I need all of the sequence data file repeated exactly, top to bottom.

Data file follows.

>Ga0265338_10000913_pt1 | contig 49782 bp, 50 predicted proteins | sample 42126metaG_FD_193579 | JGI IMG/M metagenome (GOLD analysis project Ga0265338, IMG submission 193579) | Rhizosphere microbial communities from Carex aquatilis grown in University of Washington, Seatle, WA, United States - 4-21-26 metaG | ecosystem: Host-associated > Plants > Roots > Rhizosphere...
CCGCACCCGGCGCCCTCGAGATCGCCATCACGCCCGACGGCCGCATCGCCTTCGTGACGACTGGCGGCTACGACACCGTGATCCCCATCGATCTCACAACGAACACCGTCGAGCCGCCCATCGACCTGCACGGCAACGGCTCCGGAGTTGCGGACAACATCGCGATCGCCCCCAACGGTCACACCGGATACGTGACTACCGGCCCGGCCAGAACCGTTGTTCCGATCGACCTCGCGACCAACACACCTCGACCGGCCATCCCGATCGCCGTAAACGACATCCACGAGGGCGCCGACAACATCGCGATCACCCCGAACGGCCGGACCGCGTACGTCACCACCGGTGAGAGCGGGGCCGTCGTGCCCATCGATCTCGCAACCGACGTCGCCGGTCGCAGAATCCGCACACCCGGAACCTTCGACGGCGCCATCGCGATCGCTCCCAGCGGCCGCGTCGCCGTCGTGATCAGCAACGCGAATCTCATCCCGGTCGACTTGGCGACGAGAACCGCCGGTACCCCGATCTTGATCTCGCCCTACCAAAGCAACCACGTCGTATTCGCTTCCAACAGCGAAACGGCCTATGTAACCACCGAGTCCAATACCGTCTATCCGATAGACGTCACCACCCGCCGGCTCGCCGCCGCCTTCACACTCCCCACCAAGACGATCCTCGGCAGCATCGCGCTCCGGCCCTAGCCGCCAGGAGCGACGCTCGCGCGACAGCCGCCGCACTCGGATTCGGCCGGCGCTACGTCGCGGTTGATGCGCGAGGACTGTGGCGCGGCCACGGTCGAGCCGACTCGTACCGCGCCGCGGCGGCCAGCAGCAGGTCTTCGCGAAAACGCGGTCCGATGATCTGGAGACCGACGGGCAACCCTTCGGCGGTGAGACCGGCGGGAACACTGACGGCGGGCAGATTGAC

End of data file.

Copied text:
>Ga0265338_10000913_pt1 | contig 49782 bp, 50 predicted proteins | sample 42126metaG_FD_193579 | JGI IMG/M metagenome (GOLD analysis project Ga0265338, IMG submission 193579) | Rhizosphere microbial communities from Carex aquatilis grown in University of Washington, Seatle, WA, United States - 4-21-26 metaG | ecosystem: Host-associated > Plants > Roots > Rhizosphere...
CCGCACCCGGCGCCCTCGAGATCGCCATCACGCCCGACGGCCGCATCGCCTTCGTGACGACTGGCGGCTACGACACCGTGATCCCCATCGATCTCACAACGAACACCGTCGAGCCGCCCATCGACCTGCACGGCAACGGCTCCGGAGTTGCGGACAACATCGCGATCGCCCCCAACGGTCACACCGGATACGTGACTACCGGCCCGGCCAGAACCGTTGTTCCGATCGACCTCGCGACCAACACACCTCGACCGGCCATCCCGATCGCCGTAAACGACATCCACGAGGGCGCCGACAACATCGCGATCACCCCGAACGGCCGGACCGCGTACGTCACCACCGGTGAGAGCGGGGCCGTCGTGCCCATCGATCTCGCAACCGACGTCGCCGGTCGCAGAATCCGCACACCCGGAACCTTCGACGGCGCCATCGCGATCGCTCCCAGCGGCCGCGTCGCCGTCGTGATCAGCAACGCGAATCTCATCCCGGTCGACTTGGCGACGAGAACCGCCGGTACCCCGATCTTGATCTCGCCCTACCAAAGCAACCACGTCGTATTCGCTTCCAACAGCGAAACGGCCTATGTAACCACCGAGTCCAATACCGTCTATCCGATAGACGTCACCACCCGCCGGCTCGCCGCCGCCTTCACACTCCCCACCAAGACGATCCTCGGCAGCATCGCGCTCCGGCCCTAGCCGCCAGGAGCGACGCTCGCGCGACAGCCGCCGCACTCGGATTCGGCCGGCGCTACGTCGCGGTTGATGCGCGAGGACTGTGGCGCGGCCACGGTCGAGCCGACTCGTACCGCGCCGCGGCGGCCAGCAGCAGGTCTTCGCGAAAACGCGGTCCGATGATCTGGAGACCGACGGGCAACCCTTCGGCGGTGAGACCGGCGGGAACACTGACGGCGGGCAGATTGAC